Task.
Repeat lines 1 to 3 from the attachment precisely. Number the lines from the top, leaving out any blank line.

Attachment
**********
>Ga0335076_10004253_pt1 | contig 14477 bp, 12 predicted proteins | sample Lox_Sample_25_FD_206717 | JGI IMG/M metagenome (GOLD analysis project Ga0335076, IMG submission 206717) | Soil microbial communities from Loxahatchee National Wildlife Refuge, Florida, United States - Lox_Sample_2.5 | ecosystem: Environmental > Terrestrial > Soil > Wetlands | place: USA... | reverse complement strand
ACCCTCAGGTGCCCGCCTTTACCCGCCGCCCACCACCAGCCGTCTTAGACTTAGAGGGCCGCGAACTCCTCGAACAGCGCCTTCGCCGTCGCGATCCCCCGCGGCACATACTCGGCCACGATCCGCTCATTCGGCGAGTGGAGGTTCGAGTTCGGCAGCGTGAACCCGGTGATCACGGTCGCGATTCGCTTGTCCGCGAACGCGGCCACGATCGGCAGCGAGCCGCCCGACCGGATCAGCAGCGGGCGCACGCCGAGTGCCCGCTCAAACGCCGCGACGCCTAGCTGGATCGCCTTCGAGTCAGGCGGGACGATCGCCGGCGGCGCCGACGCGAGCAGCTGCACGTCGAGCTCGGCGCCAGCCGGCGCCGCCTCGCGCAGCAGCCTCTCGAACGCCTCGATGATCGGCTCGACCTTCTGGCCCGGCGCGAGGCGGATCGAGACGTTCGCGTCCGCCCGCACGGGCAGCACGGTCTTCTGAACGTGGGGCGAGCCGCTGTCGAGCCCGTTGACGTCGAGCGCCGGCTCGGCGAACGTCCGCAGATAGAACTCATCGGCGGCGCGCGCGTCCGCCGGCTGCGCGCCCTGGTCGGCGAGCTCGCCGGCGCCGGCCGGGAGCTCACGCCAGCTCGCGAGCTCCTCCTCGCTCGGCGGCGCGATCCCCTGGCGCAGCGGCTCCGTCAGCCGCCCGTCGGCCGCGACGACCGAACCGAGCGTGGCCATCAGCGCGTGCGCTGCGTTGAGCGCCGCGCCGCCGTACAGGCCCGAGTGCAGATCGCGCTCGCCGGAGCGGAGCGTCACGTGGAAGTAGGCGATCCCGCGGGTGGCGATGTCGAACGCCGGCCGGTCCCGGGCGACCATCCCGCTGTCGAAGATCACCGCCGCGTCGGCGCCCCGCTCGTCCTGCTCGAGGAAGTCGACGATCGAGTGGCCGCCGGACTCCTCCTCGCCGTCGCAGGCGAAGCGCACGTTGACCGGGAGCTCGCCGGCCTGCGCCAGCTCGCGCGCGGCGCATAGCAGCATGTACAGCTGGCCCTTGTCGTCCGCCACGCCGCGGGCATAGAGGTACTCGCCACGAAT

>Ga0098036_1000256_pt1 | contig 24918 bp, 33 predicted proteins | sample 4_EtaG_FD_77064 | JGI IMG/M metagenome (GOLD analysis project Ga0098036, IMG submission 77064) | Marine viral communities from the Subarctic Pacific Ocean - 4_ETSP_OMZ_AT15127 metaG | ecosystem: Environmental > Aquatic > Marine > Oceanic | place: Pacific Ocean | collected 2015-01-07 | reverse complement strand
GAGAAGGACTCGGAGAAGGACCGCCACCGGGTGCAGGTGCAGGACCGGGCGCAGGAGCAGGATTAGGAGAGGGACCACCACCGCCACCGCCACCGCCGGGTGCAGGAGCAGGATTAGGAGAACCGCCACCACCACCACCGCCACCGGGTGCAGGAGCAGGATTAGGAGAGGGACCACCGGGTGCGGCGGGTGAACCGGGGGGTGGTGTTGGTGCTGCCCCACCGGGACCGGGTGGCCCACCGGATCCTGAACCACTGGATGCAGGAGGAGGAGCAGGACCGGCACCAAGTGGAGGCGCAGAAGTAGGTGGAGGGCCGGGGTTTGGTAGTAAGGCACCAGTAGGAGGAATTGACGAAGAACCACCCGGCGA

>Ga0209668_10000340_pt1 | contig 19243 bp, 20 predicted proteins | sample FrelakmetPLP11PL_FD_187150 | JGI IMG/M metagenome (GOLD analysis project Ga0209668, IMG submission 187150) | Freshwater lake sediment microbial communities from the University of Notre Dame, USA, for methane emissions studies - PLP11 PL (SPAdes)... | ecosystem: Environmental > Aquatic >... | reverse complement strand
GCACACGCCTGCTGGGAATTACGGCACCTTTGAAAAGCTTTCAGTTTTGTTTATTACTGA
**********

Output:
>Ga0335076_10004253_pt1 | contig 14477 bp, 12 predicted proteins | sample Lox_Sample_25_FD_206717 | JGI IMG/M metagenome (GOLD analysis project Ga0335076, IMG submission 206717) | Soil microbial communities from Loxahatchee National Wildlife Refuge, Florida, United States - Lox_Sample_2.5 | ecosystem: Environmental > Terrestrial > Soil > Wetlands | place: USA... | reverse complement strand
ACCCTCAGGTGCCCGCCTTTACCCGCCGCCCACCACCAGCCGTCTTAGACTTAGAGGGCCGCGAACTCCTCGAACAGCGCCTTCGCCGTCGCGATCCCCCGCGGCACATACTCGGCCACGATCCGCTCATTCGGCGAGTGGAGGTTCGAGTTCGGCAGCGTGAACCCGGTGATCACGGTCGCGATTCGCTTGTCCGCGAACGCGGCCACGATCGGCAGCGAGCCGCCCGACCGGATCAGCAGCGGGCGCACGCCGAGTGCCCGCTCAAACGCCGCGACGCCTAGCTGGATCGCCTTCGAGTCAGGCGGGACGATCGCCGGCGGCGCCGACGCGAGCAGCTGCACGTCGAGCTCGGCGCCAGCCGGCGCCGCCTCGCGCAGCAGCCTCTCGAACGCCTCGATGATCGGCTCGACCTTCTGGCCCGGCGCGAGGCGGATCGAGACGTTCGCGTCCGCCCGCACGGGCAGCACGGTCTTCTGAACGTGGGGCGAGCCGCTGTCGAGCCCGTTGACGTCGAGCGCCGGCTCGGCGAACGTCCGCAGATAGAACTCATCGGCGGCGCGCGCGTCCGCCGGCTGCGCGCCCTGGTCGGCGAGCTCGCCGGCGCCGGCCGGGAGCTCACGCCAGCTCGCGAGCTCCTCCTCGCTCGGCGGCGCGATCCCCTGGCGCAGCGGCTCCGTCAGCCGCCCGTCGGCCGCGACGACCGAACCGAGCGTGGCCATCAGCGCGTGCGCTGCGTTGAGCGCCGCGCCGCCGTACAGGCCCGAGTGCAGATCGCGCTCGCCGGAGCGGAGCGTCACGTGGAAGTAGGCGATCCCGCGGGTGGCGATGTCGAACGCCGGCCGGTCCCGGGCGACCATCCCGCTGTCGAAGATCACCGCCGCGTCGGCGCCCCGCTCGTCCTGCTCGAGGAAGTCGACGATCGAGTGGCCGCCGGACTCCTCCTCGCCGTCGCAGGCGAAGCGCACGTTGACCGGGAGCTCGCCGGCCTGCGCCAGCTCGCGCGCGGCGCATAGCAGCATGTACAGCTGGCCCTTGTCGTCCGCCACGCCGCGGGCATAGAGGTACTCGCCACGAAT

>Ga0098036_1000256_pt1 | contig 24918 bp, 33 predicted proteins | sample 4_EtaG_FD_77064 | JGI IMG/M metagenome (GOLD analysis project Ga0098036, IMG submission 77064) | Marine viral communities from the Subarctic Pacific Ocean - 4_ETSP_OMZ_AT15127 metaG | ecosystem: Environmental > Aquatic > Marine > Oceanic | place: Pacific Ocean | collected 2015-01-07 | reverse complement strand